Ian Curtis's private life was becoming increasingly complicated and this, coupled with his epilepsy and the pressures of the band, led him to commit suicide, on 18 May 1980, just before an American tour. "Love Will Tear Us Apart", the melancholic anthem he left behind, entered the UK Top Twenty the following month. Shellshocked, the three remaining members and the manager took stock while the album Closer climbed up the charts. Gretton's determination steadied the nerves of Hook, Sumner and Morris. "We just wanted to take it easy, to work out what we were going to do," explained Gretton. "I remember A Certain Ratio were a little surprised when we showed up to play as their support."
Gretton suggested a new name for the band which turned out to be as controversial as Joy Division (named after the prostitute wing of a concentration camp). He was supposedly reading a Situationist book entitled Leaving the Twentieth Century. "A passage about a new order of architecture stuck in my mind. At the time, I thought it was a very neutral name," he declared, maybe to further incense the media who had often decried the Nazi connotations of Joy Division. The mischievous Gretton sometimes changed the story, claiming he'd seen a News At Ten report or a newspaper article saying that the Khmer Rouge had been renamed the New Order of Kampuchean Liberation.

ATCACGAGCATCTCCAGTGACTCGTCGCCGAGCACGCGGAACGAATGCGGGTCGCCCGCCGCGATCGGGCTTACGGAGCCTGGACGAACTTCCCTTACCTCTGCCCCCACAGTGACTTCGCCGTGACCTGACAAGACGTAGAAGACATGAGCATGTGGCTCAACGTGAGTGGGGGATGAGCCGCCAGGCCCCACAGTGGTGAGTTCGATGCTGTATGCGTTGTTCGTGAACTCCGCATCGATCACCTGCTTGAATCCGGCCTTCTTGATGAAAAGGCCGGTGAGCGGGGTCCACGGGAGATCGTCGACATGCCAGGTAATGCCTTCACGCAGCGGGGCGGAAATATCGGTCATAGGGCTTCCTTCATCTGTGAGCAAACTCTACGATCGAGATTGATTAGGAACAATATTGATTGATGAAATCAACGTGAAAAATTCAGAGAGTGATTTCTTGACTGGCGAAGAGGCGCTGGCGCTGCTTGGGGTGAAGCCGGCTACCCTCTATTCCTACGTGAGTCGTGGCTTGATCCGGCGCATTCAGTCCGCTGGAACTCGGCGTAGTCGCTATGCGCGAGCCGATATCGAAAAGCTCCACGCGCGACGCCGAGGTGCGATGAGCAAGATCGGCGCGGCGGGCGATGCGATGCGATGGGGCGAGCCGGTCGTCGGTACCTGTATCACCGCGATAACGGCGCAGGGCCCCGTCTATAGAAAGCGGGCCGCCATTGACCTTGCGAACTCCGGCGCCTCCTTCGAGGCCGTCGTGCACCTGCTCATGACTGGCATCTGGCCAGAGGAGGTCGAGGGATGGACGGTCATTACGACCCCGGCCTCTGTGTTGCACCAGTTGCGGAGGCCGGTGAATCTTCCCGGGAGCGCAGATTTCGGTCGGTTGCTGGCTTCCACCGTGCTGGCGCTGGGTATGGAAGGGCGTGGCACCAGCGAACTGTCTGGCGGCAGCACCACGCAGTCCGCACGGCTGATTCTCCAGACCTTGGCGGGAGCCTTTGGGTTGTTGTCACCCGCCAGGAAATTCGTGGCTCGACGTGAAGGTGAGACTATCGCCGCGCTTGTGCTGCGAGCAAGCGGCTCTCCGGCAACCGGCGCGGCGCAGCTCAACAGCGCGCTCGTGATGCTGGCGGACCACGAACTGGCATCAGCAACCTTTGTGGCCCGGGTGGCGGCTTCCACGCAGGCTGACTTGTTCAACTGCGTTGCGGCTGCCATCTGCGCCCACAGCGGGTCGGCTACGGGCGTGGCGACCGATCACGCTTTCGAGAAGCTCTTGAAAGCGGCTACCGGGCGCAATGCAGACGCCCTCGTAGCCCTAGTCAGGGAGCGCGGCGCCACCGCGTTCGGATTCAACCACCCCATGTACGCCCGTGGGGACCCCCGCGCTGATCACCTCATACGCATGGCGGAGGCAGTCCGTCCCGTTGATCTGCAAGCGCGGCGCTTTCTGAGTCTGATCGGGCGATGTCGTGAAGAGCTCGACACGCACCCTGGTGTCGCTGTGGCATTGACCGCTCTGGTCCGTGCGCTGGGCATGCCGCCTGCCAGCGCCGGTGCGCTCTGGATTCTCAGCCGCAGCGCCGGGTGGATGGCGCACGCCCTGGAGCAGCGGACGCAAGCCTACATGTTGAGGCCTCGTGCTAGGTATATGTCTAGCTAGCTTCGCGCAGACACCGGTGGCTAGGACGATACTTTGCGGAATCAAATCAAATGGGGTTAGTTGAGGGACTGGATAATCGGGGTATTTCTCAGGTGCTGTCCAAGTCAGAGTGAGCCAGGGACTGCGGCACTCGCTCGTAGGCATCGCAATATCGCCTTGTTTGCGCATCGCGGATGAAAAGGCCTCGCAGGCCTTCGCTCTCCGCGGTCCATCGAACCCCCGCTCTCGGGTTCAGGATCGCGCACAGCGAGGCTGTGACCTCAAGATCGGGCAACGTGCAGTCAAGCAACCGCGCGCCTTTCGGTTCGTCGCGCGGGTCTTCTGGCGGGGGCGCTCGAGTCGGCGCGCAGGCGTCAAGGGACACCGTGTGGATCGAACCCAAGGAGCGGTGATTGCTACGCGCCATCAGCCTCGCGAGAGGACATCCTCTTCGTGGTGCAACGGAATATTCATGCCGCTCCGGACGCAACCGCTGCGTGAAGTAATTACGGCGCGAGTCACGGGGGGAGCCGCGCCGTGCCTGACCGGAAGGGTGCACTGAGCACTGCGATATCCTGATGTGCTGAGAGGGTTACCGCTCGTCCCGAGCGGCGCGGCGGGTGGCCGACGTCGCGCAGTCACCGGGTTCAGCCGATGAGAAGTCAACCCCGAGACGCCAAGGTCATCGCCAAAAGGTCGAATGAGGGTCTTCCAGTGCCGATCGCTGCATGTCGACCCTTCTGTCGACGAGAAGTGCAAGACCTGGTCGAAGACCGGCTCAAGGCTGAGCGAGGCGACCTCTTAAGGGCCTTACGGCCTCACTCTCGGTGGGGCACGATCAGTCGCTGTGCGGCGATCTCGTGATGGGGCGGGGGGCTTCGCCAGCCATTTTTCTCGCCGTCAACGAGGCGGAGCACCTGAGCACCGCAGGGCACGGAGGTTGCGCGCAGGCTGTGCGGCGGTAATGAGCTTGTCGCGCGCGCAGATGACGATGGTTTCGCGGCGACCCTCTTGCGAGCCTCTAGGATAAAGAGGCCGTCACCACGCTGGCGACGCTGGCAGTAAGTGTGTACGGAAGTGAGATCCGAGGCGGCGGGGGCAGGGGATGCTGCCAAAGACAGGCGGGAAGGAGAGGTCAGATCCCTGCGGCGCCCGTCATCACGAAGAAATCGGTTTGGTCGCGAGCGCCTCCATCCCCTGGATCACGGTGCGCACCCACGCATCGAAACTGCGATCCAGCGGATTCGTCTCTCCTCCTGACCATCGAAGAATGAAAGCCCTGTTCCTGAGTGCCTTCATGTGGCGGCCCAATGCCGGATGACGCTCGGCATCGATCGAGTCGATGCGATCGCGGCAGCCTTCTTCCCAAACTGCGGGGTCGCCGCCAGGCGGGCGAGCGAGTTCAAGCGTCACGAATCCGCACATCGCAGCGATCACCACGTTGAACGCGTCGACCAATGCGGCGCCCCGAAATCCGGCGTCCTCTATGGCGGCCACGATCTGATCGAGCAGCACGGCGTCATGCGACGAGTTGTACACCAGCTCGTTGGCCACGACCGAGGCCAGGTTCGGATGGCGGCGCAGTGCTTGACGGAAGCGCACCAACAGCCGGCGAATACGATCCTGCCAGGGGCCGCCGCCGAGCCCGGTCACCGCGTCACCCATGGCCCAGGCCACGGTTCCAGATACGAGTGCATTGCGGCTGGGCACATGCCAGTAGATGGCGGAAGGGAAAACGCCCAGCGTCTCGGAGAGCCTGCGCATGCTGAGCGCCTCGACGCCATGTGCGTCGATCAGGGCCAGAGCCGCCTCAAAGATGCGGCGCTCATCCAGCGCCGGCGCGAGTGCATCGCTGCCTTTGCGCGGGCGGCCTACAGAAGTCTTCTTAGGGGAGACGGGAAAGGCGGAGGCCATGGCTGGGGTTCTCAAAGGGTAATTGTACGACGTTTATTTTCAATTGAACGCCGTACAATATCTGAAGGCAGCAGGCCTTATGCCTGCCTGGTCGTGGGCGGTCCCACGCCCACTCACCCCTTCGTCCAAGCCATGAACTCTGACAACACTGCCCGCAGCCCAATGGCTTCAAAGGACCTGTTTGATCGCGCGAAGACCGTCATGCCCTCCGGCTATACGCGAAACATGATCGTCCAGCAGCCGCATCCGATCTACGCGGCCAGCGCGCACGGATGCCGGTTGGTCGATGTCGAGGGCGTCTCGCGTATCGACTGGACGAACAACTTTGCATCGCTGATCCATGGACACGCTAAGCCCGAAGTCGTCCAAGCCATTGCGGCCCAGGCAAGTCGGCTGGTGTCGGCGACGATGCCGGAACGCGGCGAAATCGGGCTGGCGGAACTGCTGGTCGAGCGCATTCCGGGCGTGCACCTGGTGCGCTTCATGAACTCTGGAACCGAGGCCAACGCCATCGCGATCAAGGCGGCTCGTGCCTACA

Gretton invited Gillian Gilbert, Stephen Morris's girlfriend, to join the band full-time on keyboards and guitar. New Order's first shows as a four-piece, in early 1981, proved emotional affairs, but the sound more than lived up to expectations. As the manager famously remarked: "From now on, it's gonna be like the Pink Floyd."
After Movement, their debut album as New Order, the band and Factory parted company with Martin Hannett. Hannett sold his share in the label to the others for pounds 40,000. The sleeve and poster designer Peter Saville thus held a minority 6 per cent share while Gretton and Alan Erasmus each had 31 per cent, Wilson having the upper hand with 32 per cent.